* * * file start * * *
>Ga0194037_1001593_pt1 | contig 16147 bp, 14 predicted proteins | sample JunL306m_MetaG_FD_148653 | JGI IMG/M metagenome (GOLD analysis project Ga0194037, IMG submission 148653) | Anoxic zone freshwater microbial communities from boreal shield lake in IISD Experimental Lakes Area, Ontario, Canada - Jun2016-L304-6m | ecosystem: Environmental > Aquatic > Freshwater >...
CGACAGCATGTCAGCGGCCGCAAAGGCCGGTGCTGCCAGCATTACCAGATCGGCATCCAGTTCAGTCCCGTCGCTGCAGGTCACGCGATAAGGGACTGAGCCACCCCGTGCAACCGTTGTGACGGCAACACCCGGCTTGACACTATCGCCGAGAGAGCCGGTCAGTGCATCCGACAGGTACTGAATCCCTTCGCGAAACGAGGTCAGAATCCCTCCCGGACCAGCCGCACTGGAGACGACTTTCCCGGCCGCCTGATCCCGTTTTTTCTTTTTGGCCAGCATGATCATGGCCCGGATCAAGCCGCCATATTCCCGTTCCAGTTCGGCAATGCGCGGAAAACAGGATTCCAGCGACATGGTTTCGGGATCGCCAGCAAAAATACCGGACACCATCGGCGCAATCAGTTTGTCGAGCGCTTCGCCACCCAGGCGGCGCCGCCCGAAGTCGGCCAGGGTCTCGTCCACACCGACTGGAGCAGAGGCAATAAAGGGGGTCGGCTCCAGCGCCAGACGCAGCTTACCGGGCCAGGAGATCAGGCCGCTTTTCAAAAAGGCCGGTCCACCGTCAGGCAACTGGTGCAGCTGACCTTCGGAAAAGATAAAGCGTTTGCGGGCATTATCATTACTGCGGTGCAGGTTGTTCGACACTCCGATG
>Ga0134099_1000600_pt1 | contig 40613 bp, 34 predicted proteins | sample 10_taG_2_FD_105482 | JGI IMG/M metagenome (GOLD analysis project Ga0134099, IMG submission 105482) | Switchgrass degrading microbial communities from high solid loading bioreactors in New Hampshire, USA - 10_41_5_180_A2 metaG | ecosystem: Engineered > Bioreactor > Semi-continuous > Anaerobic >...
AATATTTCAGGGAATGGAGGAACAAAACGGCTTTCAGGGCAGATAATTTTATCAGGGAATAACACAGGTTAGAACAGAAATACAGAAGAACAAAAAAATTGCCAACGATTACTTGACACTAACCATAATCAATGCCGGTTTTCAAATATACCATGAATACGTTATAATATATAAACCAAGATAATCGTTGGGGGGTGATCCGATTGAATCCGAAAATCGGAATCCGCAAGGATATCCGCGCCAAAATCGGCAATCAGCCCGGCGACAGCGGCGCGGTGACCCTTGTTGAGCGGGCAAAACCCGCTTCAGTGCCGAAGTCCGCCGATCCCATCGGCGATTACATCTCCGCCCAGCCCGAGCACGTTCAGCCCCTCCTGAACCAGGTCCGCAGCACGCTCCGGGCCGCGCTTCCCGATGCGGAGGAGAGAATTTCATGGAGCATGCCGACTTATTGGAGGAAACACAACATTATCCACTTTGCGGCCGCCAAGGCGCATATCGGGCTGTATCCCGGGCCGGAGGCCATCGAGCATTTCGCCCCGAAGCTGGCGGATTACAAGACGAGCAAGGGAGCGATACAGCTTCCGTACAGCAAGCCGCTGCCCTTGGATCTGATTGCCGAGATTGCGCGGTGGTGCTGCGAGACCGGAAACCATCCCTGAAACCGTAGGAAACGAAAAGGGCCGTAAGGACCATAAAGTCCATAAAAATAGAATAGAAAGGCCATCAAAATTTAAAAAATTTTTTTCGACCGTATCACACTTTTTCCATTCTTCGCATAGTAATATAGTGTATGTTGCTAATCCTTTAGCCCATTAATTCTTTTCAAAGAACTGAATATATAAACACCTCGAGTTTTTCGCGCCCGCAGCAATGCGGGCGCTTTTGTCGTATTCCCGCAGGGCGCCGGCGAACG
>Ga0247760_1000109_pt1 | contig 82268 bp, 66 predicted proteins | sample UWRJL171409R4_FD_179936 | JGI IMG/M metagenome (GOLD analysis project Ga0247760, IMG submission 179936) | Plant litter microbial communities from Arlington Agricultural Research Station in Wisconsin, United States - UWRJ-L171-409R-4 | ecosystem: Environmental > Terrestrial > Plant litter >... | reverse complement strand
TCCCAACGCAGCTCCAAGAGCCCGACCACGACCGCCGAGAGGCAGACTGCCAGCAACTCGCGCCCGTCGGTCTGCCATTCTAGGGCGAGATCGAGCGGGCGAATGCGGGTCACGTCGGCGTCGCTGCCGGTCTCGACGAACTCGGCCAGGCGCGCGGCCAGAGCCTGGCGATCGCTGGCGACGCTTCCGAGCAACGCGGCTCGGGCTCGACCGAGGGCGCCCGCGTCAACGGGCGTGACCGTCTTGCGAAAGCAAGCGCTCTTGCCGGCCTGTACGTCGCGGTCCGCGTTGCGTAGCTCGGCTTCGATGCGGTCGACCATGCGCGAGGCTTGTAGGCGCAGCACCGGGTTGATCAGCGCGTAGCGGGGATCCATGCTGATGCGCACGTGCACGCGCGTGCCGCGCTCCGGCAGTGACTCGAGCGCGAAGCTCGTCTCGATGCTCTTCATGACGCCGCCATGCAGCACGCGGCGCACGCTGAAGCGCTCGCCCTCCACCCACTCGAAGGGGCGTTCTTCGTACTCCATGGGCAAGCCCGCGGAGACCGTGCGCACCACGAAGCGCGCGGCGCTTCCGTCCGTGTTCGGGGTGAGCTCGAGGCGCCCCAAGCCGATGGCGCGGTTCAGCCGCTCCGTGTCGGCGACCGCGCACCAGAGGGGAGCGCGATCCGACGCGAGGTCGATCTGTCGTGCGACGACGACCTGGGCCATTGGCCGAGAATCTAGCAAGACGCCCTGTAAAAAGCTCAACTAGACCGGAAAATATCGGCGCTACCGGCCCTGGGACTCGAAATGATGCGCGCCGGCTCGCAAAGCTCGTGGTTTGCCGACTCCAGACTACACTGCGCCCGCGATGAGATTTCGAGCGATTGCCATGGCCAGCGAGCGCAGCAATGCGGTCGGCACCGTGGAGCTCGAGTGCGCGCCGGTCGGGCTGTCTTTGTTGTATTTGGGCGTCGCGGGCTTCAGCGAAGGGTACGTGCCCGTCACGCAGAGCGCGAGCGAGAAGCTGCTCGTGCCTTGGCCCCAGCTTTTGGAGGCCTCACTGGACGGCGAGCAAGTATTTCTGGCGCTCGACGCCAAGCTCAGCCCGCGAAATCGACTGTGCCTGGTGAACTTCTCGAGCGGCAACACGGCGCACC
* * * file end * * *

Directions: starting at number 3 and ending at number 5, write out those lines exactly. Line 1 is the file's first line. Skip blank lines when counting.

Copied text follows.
>Ga0134099_1000600_pt1 | contig 40613 bp, 34 predicted proteins | sample 10_taG_2_FD_105482 | JGI IMG/M metagenome (GOLD analysis project Ga0134099, IMG submission 105482) | Switchgrass degrading microbial communities from high solid loading bioreactors in New Hampshire, USA - 10_41_5_180_A2 metaG | ecosystem: Engineered > Bioreactor > Semi-continuous > Anaerobic >...
AATATTTCAGGGAATGGAGGAACAAAACGGCTTTCAGGGCAGATAATTTTATCAGGGAATAACACAGGTTAGAACAGAAATACAGAAGAACAAAAAAATTGCCAACGATTACTTGACACTAACCATAATCAATGCCGGTTTTCAAATATACCATGAATACGTTATAATATATAAACCAAGATAATCGTTGGGGGGTGATCCGATTGAATCCGAAAATCGGAATCCGCAAGGATATCCGCGCCAAAATCGGCAATCAGCCCGGCGACAGCGGCGCGGTGACCCTTGTTGAGCGGGCAAAACCCGCTTCAGTGCCGAAGTCCGCCGATCCCATCGGCGATTACATCTCCGCCCAGCCCGAGCACGTTCAGCCCCTCCTGAACCAGGTCCGCAGCACGCTCCGGGCCGCGCTTCCCGATGCGGAGGAGAGAATTTCATGGAGCATGCCGACTTATTGGAGGAAACACAACATTATCCACTTTGCGGCCGCCAAGGCGCATATCGGGCTGTATCCCGGGCCGGAGGCCATCGAGCATTTCGCCCCGAAGCTGGCGGATTACAAGACGAGCAAGGGAGCGATACAGCTTCCGTACAGCAAGCCGCTGCCCTTGGATCTGATTGCCGAGATTGCGCGGTGGTGCTGCGAGACCGGAAACCATCCCTGAAACCGTAGGAAACGAAAAGGGCCGTAAGGACCATAAAGTCCATAAAAATAGAATAGAAAGGCCATCAAAATTTAAAAAATTTTTTTCGACCGTATCACACTTTTTCCATTCTTCGCATAGTAATATAGTGTATGTTGCTAATCCTTTAGCCCATTAATTCTTTTCAAAGAACTGAATATATAAACACCTCGAGTTTTTCGCGCCCGCAGCAATGCGGGCGCTTTTGTCGTATTCCCGCAGGGCGCCGGCGAACG
>Ga0247760_1000109_pt1 | contig 82268 bp, 66 predicted proteins | sample UWRJL171409R4_FD_179936 | JGI IMG/M metagenome (GOLD analysis project Ga0247760, IMG submission 179936) | Plant litter microbial communities from Arlington Agricultural Research Station in Wisconsin, United States - UWRJ-L171-409R-4 | ecosystem: Environmental > Terrestrial > Plant litter >... | reverse complement strand